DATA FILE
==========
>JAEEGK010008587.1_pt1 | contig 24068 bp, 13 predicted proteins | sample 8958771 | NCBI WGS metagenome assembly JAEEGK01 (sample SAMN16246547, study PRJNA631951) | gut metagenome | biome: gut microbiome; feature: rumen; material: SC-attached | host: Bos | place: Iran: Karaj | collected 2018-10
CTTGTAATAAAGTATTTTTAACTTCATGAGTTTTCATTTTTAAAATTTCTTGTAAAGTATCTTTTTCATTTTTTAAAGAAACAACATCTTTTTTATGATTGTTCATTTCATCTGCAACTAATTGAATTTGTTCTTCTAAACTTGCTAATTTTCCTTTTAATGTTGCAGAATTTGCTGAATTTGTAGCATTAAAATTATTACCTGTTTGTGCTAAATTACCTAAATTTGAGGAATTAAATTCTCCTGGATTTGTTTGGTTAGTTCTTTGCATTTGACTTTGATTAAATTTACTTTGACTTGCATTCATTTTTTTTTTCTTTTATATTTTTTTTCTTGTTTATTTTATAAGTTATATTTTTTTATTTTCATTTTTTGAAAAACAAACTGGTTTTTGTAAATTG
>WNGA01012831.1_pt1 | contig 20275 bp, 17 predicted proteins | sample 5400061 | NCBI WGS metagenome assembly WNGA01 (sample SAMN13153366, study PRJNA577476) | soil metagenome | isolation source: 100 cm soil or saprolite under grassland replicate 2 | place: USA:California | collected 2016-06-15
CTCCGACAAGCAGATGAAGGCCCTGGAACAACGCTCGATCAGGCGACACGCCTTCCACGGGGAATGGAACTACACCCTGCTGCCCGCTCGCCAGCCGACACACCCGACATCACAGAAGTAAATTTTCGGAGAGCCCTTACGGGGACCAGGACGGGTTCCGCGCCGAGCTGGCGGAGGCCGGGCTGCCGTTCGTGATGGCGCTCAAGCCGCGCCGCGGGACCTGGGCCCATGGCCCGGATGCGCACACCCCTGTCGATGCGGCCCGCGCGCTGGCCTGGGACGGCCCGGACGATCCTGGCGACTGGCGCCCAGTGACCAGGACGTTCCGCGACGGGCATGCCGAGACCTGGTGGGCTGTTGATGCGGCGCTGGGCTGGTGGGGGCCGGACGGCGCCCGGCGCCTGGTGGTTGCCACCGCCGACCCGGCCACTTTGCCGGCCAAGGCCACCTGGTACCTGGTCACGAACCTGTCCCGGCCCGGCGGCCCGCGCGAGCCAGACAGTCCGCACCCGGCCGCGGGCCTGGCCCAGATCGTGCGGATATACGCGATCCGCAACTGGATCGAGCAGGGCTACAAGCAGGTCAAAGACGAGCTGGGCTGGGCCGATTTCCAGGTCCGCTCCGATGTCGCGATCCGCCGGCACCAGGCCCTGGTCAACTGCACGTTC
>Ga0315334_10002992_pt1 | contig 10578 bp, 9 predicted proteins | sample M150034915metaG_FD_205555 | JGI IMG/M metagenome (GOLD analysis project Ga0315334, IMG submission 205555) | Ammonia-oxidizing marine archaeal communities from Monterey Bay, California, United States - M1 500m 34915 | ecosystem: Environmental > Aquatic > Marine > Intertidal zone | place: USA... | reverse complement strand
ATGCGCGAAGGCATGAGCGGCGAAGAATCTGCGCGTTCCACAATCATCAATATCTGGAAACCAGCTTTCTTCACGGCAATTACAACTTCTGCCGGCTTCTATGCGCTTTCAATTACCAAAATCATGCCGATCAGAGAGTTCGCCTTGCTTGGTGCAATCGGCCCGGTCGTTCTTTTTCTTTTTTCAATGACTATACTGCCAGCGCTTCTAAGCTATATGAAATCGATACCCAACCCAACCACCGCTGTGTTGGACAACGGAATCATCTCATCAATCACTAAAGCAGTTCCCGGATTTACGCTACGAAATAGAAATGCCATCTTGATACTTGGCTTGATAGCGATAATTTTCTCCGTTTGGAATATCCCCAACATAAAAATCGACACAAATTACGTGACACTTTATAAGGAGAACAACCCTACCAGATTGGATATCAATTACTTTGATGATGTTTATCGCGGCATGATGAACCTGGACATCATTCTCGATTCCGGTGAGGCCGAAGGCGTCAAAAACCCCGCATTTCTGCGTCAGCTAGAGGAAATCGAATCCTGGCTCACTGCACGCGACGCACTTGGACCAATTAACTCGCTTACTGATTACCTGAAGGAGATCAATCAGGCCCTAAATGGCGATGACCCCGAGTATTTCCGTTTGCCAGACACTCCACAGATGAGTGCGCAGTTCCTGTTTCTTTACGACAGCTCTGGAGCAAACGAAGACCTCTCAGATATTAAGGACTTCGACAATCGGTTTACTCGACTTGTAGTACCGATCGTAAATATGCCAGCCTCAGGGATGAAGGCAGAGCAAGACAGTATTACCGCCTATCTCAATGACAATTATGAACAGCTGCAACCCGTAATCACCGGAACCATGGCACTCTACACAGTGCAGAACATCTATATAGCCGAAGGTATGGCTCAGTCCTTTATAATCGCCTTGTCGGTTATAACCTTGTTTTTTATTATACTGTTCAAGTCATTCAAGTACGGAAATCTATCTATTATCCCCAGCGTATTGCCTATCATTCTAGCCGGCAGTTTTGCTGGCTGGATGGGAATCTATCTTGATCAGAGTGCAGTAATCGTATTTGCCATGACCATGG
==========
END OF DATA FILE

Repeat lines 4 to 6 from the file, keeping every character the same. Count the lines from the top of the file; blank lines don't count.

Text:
CTCCGACAAGCAGATGAAGGCCCTGGAACAACGCTCGATCAGGCGACACGCCTTCCACGGGGAATGGAACTACACCCTGCTGCCCGCTCGCCAGCCGACACACCCGACATCACAGAAGTAAATTTTCGGAGAGCCCTTACGGGGACCAGGACGGGTTCCGCGCCGAGCTGGCGGAGGCCGGGCTGCCGTTCGTGATGGCGCTCAAGCCGCGCCGCGGGACCTGGGCCCATGGCCCGGATGCGCACACCCCTGTCGATGCGGCCCGCGCGCTGGCCTGGGACGGCCCGGACGATCCTGGCGACTGGCGCCCAGTGACCAGGACGTTCCGCGACGGGCATGCCGAGACCTGGTGGGCTGTTGATGCGGCGCTGGGCTGGTGGGGGCCGGACGGCGCCCGGCGCCTGGTGGTTGCCACCGCCGACCCGGCCACTTTGCCGGCCAAGGCCACCTGGTACCTGGTCACGAACCTGTCCCGGCCCGGCGGCCCGCGCGAGCCAGACAGTCCGCACCCGGCCGCGGGCCTGGCCCAGATCGTGCGGATATACGCGATCCGCAACTGGATCGAGCAGGGCTACAAGCAGGTCAAAGACGAGCTGGGCTGGGCCGATTTCCAGGTCCGCTCCGATGTCGCGATCCGCCGGCACCAGGCCCTGGTCAACTGCACGTTC
>Ga0315334_10002992_pt1 | contig 10578 bp, 9 predicted proteins | sample M150034915metaG_FD_205555 | JGI IMG/M metagenome (GOLD analysis project Ga0315334, IMG submission 205555) | Ammonia-oxidizing marine archaeal communities from Monterey Bay, California, United States - M1 500m 34915 | ecosystem: Environmental > Aquatic > Marine > Intertidal zone | place: USA... | reverse complement strand
ATGCGCGAAGGCATGAGCGGCGAAGAATCTGCGCGTTCCACAATCATCAATATCTGGAAACCAGCTTTCTTCACGGCAATTACAACTTCTGCCGGCTTCTATGCGCTTTCAATTACCAAAATCATGCCGATCAGAGAGTTCGCCTTGCTTGGTGCAATCGGCCCGGTCGTTCTTTTTCTTTTTTCAATGACTATACTGCCAGCGCTTCTAAGCTATATGAAATCGATACCCAACCCAACCACCGCTGTGTTGGACAACGGAATCATCTCATCAATCACTAAAGCAGTTCCCGGATTTACGCTACGAAATAGAAATGCCATCTTGATACTTGGCTTGATAGCGATAATTTTCTCCGTTTGGAATATCCCCAACATAAAAATCGACACAAATTACGTGACACTTTATAAGGAGAACAACCCTACCAGATTGGATATCAATTACTTTGATGATGTTTATCGCGGCATGATGAACCTGGACATCATTCTCGATTCCGGTGAGGCCGAAGGCGTCAAAAACCCCGCATTTCTGCGTCAGCTAGAGGAAATCGAATCCTGGCTCACTGCACGCGACGCACTTGGACCAATTAACTCGCTTACTGATTACCTGAAGGAGATCAATCAGGCCCTAAATGGCGATGACCCCGAGTATTTCCGTTTGCCAGACACTCCACAGATGAGTGCGCAGTTCCTGTTTCTTTACGACAGCTCTGGAGCAAACGAAGACCTCTCAGATATTAAGGACTTCGACAATCGGTTTACTCGACTTGTAGTACCGATCGTAAATATGCCAGCCTCAGGGATGAAGGCAGAGCAAGACAGTATTACCGCCTATCTCAATGACAATTATGAACAGCTGCAACCCGTAATCACCGGAACCATGGCACTCTACACAGTGCAGAACATCTATATAGCCGAAGGTATGGCTCAGTCCTTTATAATCGCCTTGTCGGTTATAACCTTGTTTTTTATTATACTGTTCAAGTCATTCAAGTACGGAAATCTATCTATTATCCCCAGCGTATTGCCTATCATTCTAGCCGGCAGTTTTGCTGGCTGGATGGGAATCTATCTTGATCAGAGTGCAGTAATCGTATTTGCCATGACCATGG